In Buddhism, most sexism seems to stem from the strict rules of the Vinaaya, one of the Buddhist religious texts. More specifically, the Parajika and the Pacittiya, two sections of the Vinaaya, contain explicitly sexist rules. While rules one and five of the Parajika, as religions often do, condemn sexual intercourse and other such activities, eight condemns touching or even standing alone with a man – if done so lustfully. The Pacittiya, a slightly more complex division, contains examples of sexism in sections two, six, and nine. Rules 11 through 14 of section two forbid nuns from talking with a man “one on one.” Rules 50 to 53 of section six outlaw any form of perceived disrespect to monks – including entering the same room without permission. Lastly, rule 94 of section nine prohibits nuns from sitting in from of a monk without permission (Bhikkhunī Pāṭimokkha). Reverend Nakai addresses these inequaliti...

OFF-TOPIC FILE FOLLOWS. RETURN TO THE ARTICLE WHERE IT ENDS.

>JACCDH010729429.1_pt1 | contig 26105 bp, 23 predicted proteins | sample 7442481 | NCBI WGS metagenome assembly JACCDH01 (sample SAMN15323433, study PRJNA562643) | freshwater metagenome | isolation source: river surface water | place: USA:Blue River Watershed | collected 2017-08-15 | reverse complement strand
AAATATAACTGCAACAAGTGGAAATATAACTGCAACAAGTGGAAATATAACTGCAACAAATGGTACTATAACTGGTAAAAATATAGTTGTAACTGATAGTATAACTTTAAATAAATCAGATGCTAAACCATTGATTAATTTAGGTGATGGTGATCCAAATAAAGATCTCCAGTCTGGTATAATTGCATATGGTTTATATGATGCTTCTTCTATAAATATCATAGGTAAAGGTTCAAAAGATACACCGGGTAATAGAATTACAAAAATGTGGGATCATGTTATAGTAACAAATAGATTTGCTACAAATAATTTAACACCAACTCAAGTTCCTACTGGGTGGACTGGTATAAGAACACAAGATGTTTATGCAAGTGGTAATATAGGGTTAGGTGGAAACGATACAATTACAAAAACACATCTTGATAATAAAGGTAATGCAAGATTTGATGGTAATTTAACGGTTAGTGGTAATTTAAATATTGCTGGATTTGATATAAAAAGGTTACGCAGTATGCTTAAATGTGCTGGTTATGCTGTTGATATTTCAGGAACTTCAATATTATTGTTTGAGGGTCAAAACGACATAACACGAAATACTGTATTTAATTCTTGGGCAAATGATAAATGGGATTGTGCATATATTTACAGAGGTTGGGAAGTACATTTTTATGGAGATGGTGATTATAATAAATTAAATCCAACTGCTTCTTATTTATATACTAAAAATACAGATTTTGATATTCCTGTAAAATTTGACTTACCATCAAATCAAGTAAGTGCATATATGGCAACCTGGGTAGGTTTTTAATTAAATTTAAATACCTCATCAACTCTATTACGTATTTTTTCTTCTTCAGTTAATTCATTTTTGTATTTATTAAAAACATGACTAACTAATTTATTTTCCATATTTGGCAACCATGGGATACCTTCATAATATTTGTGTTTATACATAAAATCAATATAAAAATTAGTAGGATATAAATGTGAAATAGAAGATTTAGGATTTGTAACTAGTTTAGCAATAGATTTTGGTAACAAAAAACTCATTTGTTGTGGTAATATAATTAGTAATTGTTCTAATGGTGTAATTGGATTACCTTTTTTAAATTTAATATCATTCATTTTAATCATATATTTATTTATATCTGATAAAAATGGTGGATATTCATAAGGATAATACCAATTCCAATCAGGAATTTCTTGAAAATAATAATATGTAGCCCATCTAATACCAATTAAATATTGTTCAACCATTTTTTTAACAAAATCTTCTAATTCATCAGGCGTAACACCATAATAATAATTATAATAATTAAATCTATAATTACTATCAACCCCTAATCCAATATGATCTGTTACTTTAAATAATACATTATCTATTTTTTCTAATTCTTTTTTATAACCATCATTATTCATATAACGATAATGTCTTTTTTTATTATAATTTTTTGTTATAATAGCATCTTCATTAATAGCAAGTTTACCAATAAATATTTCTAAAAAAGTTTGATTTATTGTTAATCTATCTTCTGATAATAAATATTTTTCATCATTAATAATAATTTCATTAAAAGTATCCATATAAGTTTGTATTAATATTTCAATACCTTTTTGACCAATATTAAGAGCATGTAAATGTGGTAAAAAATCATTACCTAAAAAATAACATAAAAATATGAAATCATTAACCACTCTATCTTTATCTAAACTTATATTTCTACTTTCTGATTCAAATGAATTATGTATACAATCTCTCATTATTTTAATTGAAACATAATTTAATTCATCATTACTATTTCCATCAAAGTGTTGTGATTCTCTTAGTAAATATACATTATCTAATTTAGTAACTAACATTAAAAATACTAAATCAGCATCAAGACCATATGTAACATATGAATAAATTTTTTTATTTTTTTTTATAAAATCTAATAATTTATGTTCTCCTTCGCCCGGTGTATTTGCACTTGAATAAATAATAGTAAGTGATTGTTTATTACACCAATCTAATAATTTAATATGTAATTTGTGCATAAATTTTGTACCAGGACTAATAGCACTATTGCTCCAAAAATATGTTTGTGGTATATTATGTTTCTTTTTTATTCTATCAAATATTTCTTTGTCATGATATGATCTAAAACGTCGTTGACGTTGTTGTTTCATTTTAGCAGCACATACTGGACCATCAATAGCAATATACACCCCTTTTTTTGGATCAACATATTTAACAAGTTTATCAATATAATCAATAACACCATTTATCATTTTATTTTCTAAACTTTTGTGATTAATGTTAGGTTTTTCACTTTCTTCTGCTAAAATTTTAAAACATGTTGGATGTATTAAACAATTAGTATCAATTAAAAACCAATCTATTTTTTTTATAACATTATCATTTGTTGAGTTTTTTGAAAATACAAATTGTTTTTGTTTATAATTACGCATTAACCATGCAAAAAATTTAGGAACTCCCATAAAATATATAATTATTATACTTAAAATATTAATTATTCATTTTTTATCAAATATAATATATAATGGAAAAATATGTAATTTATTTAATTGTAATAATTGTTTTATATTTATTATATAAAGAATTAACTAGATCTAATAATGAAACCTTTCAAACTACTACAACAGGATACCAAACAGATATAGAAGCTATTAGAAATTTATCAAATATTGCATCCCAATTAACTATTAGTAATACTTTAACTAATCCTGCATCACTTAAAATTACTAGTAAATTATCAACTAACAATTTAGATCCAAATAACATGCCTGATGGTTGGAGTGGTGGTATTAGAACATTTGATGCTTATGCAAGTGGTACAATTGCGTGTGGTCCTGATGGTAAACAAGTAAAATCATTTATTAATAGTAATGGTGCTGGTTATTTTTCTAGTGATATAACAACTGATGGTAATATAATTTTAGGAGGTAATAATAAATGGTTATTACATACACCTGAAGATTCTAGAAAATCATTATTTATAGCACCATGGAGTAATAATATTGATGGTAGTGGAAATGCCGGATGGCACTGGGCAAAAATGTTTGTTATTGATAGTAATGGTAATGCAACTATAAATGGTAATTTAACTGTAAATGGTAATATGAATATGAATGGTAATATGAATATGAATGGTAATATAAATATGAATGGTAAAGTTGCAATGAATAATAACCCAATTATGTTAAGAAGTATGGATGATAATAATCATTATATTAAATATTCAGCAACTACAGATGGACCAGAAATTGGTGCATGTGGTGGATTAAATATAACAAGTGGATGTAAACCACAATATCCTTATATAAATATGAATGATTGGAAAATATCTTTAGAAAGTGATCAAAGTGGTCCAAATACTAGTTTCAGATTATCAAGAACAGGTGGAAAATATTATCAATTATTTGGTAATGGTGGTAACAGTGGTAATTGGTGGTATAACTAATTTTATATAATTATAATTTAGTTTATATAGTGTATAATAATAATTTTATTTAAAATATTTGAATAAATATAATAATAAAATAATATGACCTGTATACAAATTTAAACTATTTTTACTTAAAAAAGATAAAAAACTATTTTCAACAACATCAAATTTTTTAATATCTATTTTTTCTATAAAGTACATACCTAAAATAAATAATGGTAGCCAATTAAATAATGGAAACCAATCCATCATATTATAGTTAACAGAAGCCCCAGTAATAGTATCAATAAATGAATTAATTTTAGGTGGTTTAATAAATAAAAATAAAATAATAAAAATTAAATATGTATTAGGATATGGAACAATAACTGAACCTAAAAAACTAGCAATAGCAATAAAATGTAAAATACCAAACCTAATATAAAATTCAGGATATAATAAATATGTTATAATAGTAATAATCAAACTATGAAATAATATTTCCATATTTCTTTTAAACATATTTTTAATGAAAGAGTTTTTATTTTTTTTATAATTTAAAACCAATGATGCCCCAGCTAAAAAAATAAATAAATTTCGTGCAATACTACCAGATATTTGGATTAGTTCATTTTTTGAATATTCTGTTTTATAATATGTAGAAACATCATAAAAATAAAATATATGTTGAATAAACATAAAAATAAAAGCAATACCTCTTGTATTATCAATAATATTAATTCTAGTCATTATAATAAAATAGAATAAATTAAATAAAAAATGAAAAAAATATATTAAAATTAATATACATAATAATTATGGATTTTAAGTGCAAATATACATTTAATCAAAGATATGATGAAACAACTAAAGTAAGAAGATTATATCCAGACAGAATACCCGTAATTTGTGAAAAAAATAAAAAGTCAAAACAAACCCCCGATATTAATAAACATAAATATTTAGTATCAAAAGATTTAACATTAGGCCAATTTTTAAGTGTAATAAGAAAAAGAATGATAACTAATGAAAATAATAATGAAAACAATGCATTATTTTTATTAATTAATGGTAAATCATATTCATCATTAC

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... views, then laws, then countries, then continents, and finally people as a whole will treat each other with fairness, no matter the gender.
Buddhism, Shintoism, and Islam, the three major religions of the Asian continent, have indeed played a part in the suppression of women, but not so great a role as equal rights activists once believed. While changing aspects of local religions may very well aid the quest to end sexism, it seems that people have caused this discrimination. Rulers and citizens alike have brought this problem to the women of the world, and women must bring change to the leaders and the people that caused it. Females can change everything if they so desire. If all women knew their power, if all women worked together, this fight would end in a day. All women must join the cause – for themselves, their sisters, and their daughters. It is time to fight.
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